Ancient New Testament manuscripts unknown to scholars have been found at the National Library of Greece.
Seventeen ancient and mediaeval manuscripts have been found in the past 12 months, none of them known to the Institute for New Testament Textual Research in Germany, which catalogues the manuscripts.
While 10 of them have been catalogued by the National Library of Greece, there is no record of them outside the country.
The discoveries were made by staff from the Center for the Study of New Testament Manuscripts (CSNTM), which works to create high-resolution digital copies of the texts and make them available to scholars.
While CSNTM is sometimes able to reunite portions of manuscripts with other fragments, it has also discovered texts unknown even in the libraries that possess them.
The oldest manuscript discovered by CSNTM last year is from the 7th century and is a 'palimpsest', a parchment leaf reused centuries after it was first created by a scribe who scraped off the original writing. The original can still be read using modern imaging techniques.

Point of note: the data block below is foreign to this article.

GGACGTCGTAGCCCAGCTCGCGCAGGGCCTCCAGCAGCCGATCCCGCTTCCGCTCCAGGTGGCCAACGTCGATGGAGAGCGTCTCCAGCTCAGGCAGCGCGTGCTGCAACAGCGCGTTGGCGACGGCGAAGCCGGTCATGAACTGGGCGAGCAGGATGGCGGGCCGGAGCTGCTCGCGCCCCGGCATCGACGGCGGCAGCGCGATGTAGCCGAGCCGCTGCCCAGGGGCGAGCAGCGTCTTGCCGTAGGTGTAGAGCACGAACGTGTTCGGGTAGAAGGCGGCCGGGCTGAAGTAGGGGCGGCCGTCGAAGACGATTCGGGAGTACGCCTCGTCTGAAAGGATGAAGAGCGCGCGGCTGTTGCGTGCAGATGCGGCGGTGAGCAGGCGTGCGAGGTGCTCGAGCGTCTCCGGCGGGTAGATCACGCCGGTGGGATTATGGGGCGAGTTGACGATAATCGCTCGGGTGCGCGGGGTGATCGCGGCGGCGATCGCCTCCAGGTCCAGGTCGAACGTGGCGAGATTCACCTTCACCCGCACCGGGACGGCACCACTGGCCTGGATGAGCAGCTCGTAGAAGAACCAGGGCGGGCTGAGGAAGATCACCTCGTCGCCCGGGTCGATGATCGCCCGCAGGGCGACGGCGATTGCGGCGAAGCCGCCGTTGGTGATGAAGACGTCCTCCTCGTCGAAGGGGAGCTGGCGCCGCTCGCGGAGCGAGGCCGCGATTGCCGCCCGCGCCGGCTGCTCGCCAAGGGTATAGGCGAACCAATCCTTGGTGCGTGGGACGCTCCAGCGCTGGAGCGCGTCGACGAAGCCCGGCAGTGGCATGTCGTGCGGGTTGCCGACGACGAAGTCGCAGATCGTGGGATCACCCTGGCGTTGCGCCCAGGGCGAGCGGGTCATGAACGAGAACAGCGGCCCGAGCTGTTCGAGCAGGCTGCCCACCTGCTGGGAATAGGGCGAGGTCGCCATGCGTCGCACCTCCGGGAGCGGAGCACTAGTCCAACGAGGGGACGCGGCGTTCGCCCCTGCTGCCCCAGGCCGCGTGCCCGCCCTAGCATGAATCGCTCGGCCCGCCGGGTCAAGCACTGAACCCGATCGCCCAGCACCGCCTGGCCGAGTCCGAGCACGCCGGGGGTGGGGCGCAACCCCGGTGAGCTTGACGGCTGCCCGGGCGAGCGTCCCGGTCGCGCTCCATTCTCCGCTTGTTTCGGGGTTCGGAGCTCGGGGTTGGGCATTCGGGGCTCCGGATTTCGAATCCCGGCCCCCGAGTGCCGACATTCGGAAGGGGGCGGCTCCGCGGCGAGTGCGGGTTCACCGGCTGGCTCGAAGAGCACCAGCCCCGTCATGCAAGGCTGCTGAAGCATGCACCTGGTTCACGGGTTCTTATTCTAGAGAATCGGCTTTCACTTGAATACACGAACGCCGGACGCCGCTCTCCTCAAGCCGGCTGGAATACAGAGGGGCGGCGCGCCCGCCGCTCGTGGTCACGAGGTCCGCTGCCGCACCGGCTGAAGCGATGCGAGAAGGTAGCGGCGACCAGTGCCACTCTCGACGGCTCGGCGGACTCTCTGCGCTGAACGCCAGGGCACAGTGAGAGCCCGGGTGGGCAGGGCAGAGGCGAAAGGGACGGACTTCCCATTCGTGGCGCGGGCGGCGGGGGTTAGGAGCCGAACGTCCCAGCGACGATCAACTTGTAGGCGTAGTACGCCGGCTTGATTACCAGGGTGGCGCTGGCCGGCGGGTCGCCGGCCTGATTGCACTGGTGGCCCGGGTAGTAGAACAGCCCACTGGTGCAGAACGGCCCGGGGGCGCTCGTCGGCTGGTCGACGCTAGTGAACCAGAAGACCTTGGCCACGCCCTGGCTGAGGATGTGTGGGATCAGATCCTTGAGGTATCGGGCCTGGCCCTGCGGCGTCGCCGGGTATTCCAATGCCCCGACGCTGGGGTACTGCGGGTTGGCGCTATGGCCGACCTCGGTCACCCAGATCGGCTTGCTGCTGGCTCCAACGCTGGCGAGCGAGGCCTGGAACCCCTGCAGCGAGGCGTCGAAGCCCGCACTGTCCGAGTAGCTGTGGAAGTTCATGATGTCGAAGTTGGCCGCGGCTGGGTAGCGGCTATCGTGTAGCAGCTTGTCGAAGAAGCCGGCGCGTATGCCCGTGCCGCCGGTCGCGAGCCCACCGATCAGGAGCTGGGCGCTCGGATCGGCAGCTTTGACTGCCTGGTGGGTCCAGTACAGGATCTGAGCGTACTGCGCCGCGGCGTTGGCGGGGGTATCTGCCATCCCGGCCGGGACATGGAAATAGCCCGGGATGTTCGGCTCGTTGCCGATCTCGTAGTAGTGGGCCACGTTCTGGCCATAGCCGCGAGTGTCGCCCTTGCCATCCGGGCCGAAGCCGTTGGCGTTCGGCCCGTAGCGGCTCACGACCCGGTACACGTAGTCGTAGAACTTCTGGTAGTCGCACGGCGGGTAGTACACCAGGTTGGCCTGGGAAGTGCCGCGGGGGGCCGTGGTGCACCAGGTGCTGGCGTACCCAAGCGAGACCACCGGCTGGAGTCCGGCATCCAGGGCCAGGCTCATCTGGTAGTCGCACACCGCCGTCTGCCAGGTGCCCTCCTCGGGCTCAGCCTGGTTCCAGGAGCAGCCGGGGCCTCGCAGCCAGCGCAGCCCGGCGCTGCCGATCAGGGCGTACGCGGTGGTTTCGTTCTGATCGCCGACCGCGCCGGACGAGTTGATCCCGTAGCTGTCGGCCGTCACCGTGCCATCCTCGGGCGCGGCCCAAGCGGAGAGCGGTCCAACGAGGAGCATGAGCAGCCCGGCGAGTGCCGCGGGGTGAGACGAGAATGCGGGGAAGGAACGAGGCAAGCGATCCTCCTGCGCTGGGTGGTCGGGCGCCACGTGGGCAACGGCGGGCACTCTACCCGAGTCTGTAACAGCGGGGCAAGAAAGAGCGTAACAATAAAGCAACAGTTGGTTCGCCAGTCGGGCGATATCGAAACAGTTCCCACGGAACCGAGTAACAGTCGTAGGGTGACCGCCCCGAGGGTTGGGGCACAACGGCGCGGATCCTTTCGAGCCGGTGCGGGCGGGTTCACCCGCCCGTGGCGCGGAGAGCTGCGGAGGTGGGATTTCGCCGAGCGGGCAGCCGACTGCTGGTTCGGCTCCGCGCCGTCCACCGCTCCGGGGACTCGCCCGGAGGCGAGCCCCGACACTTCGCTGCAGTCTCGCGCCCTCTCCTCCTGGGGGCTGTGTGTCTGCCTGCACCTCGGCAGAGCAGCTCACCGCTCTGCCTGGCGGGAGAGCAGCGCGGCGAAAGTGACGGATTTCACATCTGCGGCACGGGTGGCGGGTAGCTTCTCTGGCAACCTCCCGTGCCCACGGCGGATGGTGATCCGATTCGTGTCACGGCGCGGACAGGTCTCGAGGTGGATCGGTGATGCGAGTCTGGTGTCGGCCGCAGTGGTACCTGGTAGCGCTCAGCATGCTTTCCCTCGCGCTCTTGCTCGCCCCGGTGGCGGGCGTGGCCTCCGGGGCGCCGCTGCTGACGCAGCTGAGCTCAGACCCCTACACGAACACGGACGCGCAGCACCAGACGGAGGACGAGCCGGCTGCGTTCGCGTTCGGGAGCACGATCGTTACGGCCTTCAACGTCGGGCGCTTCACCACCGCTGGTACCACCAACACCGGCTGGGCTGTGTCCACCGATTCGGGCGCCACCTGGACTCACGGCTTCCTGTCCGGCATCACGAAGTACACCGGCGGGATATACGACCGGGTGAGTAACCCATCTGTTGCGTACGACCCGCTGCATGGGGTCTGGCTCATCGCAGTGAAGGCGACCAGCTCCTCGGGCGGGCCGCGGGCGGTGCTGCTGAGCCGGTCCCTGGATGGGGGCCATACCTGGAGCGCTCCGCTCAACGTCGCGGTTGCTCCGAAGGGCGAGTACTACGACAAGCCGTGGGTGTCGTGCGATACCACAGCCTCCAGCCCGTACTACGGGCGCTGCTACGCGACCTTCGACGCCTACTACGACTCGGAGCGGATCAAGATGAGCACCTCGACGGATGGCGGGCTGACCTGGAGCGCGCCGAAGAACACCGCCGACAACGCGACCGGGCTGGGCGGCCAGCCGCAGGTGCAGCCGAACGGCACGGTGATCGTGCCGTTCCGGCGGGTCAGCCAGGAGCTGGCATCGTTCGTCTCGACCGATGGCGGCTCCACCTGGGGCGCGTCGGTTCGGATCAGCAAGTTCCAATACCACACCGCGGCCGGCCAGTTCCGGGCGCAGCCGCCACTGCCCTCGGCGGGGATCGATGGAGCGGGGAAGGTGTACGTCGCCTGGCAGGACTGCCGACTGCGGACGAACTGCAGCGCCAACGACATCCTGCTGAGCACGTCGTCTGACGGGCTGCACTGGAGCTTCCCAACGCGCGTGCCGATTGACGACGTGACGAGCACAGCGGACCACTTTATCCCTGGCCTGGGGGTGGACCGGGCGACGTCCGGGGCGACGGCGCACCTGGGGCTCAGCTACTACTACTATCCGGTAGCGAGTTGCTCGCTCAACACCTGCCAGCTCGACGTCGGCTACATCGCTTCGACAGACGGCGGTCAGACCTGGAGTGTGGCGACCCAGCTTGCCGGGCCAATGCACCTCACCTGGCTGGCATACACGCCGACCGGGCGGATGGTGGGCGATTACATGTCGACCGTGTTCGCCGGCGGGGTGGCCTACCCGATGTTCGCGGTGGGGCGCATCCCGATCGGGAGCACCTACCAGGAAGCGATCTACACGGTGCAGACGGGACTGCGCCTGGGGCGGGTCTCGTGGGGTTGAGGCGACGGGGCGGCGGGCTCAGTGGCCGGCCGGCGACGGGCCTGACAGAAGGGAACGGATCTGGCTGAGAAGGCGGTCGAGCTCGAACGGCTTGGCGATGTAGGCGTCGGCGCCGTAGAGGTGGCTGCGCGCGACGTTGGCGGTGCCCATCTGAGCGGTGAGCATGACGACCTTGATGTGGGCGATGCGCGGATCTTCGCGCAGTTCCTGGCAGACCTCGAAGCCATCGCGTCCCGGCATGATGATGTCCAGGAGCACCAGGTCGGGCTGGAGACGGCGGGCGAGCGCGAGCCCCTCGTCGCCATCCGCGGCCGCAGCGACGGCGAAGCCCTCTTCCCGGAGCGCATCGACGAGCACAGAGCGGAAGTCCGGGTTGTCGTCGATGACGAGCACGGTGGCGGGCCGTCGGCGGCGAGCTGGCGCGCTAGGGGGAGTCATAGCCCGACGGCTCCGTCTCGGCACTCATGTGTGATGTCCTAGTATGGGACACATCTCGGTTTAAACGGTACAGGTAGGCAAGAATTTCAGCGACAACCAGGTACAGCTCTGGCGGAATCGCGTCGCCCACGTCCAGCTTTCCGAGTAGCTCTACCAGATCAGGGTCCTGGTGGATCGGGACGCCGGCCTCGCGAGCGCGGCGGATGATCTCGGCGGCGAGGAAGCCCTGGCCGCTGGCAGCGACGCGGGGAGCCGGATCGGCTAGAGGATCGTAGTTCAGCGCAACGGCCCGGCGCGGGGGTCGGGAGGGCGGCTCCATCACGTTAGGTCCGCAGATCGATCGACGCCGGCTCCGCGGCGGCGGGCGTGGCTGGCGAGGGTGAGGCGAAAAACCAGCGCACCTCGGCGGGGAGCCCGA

Other New Testament portions found include leaves used to bind covers to a later manuscript. These consist of one leaf, usually with one side glued to the inside cover which cannot be read. But what can be seen is often older than the manuscript between the covers.
There is also New Testament text found on small reinforcement strips, cut out from other, worn-out manuscripts, that are glued in the margins of pages.
Five of the New Testament manuscripts discovered this year in Athens fit one of these three categories.
Since its inception in 2002, CSNTM staff have discovered more than 90 New Testament manuscripts with more than 20,000 pages of text.
Biblical scholar Dr Peter Williams, Warden of Tyndale House, Cambridge, told Christian Today that the discoveries were "interesting, though not paradigm changing".
While the four surviving "great codices" – the Codex Vaticanus, Codex Sinaiticus, Codex Alexandrinus and Codex Ephraemi Rescriptus – contain most or all of the New Testament, thousands of ancient fragments have survived as well. While these might include only a few words or lines of text, they are still of interest to scholars who can compare them with other versions and build up a picture of how and why the text varied in different places and at different times.